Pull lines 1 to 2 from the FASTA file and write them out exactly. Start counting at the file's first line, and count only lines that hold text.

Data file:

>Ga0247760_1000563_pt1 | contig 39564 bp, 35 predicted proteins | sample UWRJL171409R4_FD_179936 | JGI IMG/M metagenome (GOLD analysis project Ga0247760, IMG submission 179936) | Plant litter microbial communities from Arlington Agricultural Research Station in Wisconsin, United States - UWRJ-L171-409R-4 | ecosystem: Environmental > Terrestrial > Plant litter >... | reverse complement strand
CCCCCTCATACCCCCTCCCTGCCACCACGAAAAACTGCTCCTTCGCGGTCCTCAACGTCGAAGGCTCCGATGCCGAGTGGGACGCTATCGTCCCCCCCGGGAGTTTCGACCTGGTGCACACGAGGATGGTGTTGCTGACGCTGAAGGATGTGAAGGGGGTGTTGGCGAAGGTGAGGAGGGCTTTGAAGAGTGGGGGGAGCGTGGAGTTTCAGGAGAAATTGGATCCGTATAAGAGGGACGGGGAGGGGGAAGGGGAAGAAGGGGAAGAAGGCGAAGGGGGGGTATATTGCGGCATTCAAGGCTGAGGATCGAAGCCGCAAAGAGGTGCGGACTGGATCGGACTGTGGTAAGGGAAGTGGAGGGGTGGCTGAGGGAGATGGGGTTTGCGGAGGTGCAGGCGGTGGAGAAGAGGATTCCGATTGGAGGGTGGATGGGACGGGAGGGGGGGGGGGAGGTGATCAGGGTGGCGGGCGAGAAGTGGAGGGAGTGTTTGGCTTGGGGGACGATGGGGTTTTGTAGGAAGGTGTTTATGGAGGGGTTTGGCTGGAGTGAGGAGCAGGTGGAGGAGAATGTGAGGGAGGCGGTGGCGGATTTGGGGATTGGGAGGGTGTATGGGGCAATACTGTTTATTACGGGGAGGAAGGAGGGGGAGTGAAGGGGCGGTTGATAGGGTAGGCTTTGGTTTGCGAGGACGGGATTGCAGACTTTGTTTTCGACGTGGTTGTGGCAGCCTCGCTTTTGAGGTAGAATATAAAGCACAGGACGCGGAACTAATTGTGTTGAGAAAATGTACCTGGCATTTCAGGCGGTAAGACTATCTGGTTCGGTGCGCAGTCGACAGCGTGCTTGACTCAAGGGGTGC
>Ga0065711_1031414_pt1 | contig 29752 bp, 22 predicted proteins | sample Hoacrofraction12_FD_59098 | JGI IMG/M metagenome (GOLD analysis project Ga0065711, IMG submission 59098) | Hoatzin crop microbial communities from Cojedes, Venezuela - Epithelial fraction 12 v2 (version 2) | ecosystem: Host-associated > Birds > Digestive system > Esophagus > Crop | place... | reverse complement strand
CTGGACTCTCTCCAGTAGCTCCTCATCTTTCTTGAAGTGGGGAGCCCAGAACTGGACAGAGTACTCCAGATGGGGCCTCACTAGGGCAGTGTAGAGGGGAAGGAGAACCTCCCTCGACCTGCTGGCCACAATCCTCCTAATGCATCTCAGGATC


>Ga0247760_1000563_pt1 | contig 39564 bp, 35 predicted proteins | sample UWRJL171409R4_FD_179936 | JGI IMG/M metagenome (GOLD analysis project Ga0247760, IMG submission 179936) | Plant litter microbial communities from Arlington Agricultural Research Station in Wisconsin, United States - UWRJ-L171-409R-4 | ecosystem: Environmental > Terrestrial > Plant litter >... | reverse complement strand
CCCCCTCATACCCCCTCCCTGCCACCACGAAAAACTGCTCCTTCGCGGTCCTCAACGTCGAAGGCTCCGATGCCGAGTGGGACGCTATCGTCCCCCCCGGGAGTTTCGACCTGGTGCACACGAGGATGGTGTTGCTGACGCTGAAGGATGTGAAGGGGGTGTTGGCGAAGGTGAGGAGGGCTTTGAAGAGTGGGGGGAGCGTGGAGTTTCAGGAGAAATTGGATCCGTATAAGAGGGACGGGGAGGGGGAAGGGGAAGAAGGGGAAGAAGGCGAAGGGGGGGTATATTGCGGCATTCAAGGCTGAGGATCGAAGCCGCAAAGAGGTGCGGACTGGATCGGACTGTGGTAAGGGAAGTGGAGGGGTGGCTGAGGGAGATGGGGTTTGCGGAGGTGCAGGCGGTGGAGAAGAGGATTCCGATTGGAGGGTGGATGGGACGGGAGGGGGGGGGGGAGGTGATCAGGGTGGCGGGCGAGAAGTGGAGGGAGTGTTTGGCTTGGGGGACGATGGGGTTTTGTAGGAAGGTGTTTATGGAGGGGTTTGGCTGGAGTGAGGAGCAGGTGGAGGAGAATGTGAGGGAGGCGGTGGCGGATTTGGGGATTGGGAGGGTGTATGGGGCAATACTGTTTATTACGGGGAGGAAGGAGGGGGAGTGAAGGGGCGGTTGATAGGGTAGGCTTTGGTTTGCGAGGACGGGATTGCAGACTTTGTTTTCGACGTGGTTGTGGCAGCCTCGCTTTTGAGGTAGAATATAAAGCACAGGACGCGGAACTAATTGTGTTGAGAAAATGTACCTGGCATTTCAGGCGGTAAGACTATCTGGTTCGGTGCGCAGTCGACAGCGTGCTTGACTCAAGGGGTGC